In addition, the Smith et al patent did not completely address a situation where a secured door might be pre-stressed prior to attempted release. It can be anticipated that, in many cases, pressure will exist on the door latch in the door opening direction at the time that the door latch actuator is operated. This pressure can come from a poorly aligned door or from an impatient person already trying to push or pull the door open before the door latch actuator has had a chance to operate. The Smith et al patent addresses such a problem by utilizing sufficient mechanical force in pushing in the latch. However, the generation of such a brute force can make the construction of the actuator cumbersome so that it does not readily fit into a door frame. Alternatively, the actuator can operate slower thus trading time for force to increase the amount of actuating force but slower operation of the door latch actuator is in itself a disadvantage.

There is, however, an entirely separate problem to merely applying such sufficient force to operate the actuator system. Because of the way in which deadlatch assemblies are manufactured, when the door is in the secured condition (that is, with the latch/bolt released into the strike hole and the dead latch bolt pin pushed in), pressure on the spring latch/bolt in the door opening direction can often bind the dead latch bolt pin so that it will not come out of the disable position. Mechanized pushing on the spring latch/bolt to release the door will only serve to increase the binding force on the unit if the dead latch bolt pin has not first successfully "popped" into the enable state.

Accordingly, it may be appreciated that a need exists for automated door latch actuator devices. There is a further need for such door latch actuator devices that can improve on the construction of existing automated systems. There is a further need for providing an automated door latch actuator which anticipates and addresses door stressed conditions. There is also a need for improved methods of controlling automated door actuating systems. The present invention is directed to resolving these needs.

SUMMARY OF THE INVENTION

It is an object of the present invention to provide a new and useful method and apparatus for automated door latch actuating which can be implemented with existing spring latch assemblies on existing door securing systems.

Another object of the present invention is to provide an automated door latch actuator which can be mounted into existing door frames for interfacing with existing door latch assemblies.

A further object of the present invention is to provide a door latch actuator of simplified construction that is compact and which uses a minimum of parts.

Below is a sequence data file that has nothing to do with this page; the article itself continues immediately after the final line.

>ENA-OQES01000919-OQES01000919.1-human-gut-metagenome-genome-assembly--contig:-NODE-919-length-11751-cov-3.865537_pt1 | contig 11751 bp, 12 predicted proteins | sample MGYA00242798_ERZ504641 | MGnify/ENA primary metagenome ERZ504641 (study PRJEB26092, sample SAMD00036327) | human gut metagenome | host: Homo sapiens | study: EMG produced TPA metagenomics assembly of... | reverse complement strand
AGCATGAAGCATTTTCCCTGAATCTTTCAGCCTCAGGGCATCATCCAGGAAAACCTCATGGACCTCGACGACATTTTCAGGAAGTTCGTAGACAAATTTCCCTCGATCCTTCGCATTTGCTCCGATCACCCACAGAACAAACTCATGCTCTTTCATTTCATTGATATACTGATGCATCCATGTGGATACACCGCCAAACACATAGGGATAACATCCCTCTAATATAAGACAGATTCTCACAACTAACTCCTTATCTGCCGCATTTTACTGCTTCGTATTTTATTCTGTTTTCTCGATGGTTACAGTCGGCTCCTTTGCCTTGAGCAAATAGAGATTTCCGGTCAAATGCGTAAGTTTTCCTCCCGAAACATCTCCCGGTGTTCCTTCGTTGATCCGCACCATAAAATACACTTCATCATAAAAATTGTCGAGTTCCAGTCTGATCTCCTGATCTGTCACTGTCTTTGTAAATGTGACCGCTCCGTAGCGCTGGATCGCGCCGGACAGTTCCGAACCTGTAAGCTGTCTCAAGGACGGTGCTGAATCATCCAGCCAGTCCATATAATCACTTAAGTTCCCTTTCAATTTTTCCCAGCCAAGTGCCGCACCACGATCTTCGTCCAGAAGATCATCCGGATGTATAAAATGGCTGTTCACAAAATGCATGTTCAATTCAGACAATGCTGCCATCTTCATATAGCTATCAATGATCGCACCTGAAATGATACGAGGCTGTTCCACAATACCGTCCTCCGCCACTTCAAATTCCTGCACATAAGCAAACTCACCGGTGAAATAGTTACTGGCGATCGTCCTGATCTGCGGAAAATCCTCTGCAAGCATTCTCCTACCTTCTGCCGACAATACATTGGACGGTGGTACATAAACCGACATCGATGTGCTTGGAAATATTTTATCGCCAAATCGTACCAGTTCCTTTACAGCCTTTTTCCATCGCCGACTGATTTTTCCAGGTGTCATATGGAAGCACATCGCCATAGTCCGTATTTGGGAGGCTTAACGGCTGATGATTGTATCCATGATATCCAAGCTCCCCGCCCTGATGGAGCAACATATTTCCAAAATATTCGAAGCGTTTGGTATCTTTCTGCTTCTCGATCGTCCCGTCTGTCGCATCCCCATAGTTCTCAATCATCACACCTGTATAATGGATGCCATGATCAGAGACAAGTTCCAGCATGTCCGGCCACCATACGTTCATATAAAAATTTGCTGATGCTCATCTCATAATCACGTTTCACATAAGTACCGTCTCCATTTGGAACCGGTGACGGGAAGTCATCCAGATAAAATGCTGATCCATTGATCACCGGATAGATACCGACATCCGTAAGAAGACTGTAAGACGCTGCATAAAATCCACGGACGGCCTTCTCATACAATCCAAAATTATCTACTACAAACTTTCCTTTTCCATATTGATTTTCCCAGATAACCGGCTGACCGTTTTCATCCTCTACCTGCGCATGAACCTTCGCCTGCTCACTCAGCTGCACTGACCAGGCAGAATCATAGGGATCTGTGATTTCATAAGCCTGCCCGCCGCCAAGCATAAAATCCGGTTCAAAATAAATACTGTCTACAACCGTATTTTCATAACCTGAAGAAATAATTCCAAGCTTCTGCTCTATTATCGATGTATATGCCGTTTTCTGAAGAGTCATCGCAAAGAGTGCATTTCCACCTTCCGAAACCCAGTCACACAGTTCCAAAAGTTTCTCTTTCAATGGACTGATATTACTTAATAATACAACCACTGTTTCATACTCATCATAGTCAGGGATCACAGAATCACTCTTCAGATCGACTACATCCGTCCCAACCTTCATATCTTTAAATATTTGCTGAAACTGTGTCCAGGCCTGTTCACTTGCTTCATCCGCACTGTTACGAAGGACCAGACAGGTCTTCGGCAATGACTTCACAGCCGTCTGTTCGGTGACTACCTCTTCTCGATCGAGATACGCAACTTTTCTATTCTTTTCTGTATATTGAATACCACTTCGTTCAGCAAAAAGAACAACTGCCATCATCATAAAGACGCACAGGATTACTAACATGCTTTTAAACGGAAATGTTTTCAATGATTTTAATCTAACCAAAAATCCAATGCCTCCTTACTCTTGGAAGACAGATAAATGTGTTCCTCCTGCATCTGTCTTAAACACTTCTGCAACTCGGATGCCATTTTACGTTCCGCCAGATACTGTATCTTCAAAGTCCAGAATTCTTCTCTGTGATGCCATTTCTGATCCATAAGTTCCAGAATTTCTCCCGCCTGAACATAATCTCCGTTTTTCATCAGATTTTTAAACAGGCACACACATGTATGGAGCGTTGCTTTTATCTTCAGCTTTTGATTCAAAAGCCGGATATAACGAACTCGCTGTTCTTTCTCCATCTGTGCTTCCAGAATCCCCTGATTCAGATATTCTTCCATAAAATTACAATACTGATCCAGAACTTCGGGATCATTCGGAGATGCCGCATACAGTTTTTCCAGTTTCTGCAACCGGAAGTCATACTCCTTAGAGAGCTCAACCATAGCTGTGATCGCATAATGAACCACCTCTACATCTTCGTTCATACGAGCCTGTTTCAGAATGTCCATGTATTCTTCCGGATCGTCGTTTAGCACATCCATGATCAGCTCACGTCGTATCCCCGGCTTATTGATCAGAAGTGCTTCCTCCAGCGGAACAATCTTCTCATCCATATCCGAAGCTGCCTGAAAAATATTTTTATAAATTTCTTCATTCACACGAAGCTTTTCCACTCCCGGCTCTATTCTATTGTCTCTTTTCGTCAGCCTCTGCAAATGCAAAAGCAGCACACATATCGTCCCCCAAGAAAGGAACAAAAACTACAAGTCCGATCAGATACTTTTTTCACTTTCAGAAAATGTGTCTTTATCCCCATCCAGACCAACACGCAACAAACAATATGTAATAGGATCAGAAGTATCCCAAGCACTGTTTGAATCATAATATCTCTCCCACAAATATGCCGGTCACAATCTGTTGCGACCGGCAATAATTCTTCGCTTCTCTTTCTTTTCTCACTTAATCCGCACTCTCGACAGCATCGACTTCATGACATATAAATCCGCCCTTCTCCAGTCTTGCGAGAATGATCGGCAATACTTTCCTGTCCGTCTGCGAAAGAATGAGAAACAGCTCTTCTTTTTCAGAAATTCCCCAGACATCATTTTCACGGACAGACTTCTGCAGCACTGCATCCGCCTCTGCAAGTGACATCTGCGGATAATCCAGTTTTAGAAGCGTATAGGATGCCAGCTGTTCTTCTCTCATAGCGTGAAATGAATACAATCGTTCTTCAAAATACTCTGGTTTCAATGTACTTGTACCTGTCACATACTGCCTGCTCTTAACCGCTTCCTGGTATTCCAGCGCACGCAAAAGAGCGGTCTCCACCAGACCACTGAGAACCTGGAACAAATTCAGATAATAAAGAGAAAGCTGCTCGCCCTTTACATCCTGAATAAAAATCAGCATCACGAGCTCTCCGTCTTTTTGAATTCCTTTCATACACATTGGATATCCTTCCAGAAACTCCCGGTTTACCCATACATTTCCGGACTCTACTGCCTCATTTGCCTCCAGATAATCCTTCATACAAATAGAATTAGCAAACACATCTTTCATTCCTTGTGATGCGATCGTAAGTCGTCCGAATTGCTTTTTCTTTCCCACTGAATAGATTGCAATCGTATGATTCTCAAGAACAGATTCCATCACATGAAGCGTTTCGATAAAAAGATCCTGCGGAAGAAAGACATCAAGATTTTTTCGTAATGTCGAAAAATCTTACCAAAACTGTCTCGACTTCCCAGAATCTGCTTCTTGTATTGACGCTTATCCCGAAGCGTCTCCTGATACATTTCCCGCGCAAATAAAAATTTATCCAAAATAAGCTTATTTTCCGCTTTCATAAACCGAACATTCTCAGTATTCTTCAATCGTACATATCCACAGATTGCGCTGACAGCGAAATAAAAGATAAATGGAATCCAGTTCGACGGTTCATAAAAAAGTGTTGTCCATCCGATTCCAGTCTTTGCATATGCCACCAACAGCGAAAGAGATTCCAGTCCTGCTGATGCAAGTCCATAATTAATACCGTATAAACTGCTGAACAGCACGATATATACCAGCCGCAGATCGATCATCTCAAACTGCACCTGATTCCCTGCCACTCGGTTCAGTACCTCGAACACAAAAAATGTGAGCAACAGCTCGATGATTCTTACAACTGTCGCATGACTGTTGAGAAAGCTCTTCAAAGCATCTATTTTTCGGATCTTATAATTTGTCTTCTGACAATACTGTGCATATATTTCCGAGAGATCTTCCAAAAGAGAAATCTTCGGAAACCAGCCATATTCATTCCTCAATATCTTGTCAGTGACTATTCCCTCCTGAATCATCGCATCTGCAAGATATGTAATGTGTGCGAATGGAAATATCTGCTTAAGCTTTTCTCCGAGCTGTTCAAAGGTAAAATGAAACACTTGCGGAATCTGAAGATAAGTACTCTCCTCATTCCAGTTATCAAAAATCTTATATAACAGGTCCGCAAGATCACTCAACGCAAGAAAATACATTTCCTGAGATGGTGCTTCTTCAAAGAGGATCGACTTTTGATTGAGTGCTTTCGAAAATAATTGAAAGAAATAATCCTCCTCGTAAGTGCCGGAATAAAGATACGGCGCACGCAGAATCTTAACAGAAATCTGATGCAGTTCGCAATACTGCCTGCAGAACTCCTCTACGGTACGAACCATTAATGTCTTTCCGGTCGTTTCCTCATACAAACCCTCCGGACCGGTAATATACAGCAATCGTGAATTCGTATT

Still a further object of the present invention is to provide a door latch actuator which is relatively inexpensive in manufacture yet reliable in use.

It is another object of the present invention to provide a door latch actuator which operates reliably in a door pre-stress condition.

Yet another object of the present invention is to provide a door latch actuator and method with the capabilty of sensing the secure or released state of the door latch assembly for automated monitoring and control. According to the present invention, then, a door latch actuator is adapted to engage a door latch assembly on a door to retain the door in a fastened state. Such door latch assembly includes in one embodiment called a "dead latch", a spring latch bolt reciprocally moveable between an engaged position such that it can engage the door latch actuator and a release position wherein the door is released from the fastened state. This dead latch assembly also includes a dead latch bolt pin that reciprocally moves between an enable position (extended) that permits movement of the spring latch bolt from the engaged position to the release position and a disable position (retracted) which prohibits movement of the spring latch bolt from the engaged position to the release position. The spring latch bolt and the dead latch bolt pin are both resiliently biased into the engaged position and the enable position, respectively.

According to the present invention, the door latch actuator includes a housing that has a forwardly opening latch cavity formed therein that is sized and adapted to receive the spring latch bolt and the dead latch bolt pin when the door is in the fastened state. A spring latch plunger is mounted for reciprocal movement in the housing between an extended position and a retracted position. The spring latch plunger includes a portion disposed in the latch cavity that is operative to engage the spring latch bolt when the door is in the fastened state and to be biased thereby into the retracted position. A dead latch plunger is mounted for reciprocal movement in the housing between an advanced position and a withdrawn position. The dead latch plunger includes a portion disposed in the latch cavity that is operative to engage the dead latch bolt pin when in the fastened state. A rotary drive is provided in the housing and the rotary drive includes a crank that is operative to reciprocally drive the dead latch plunger between the advanced and withdrawn positions during a rotary cycle thereof. The rotary drive is also operative to positively advance the spring latch plunger from the retracted position to the extended position during a portion of the rotary cycle.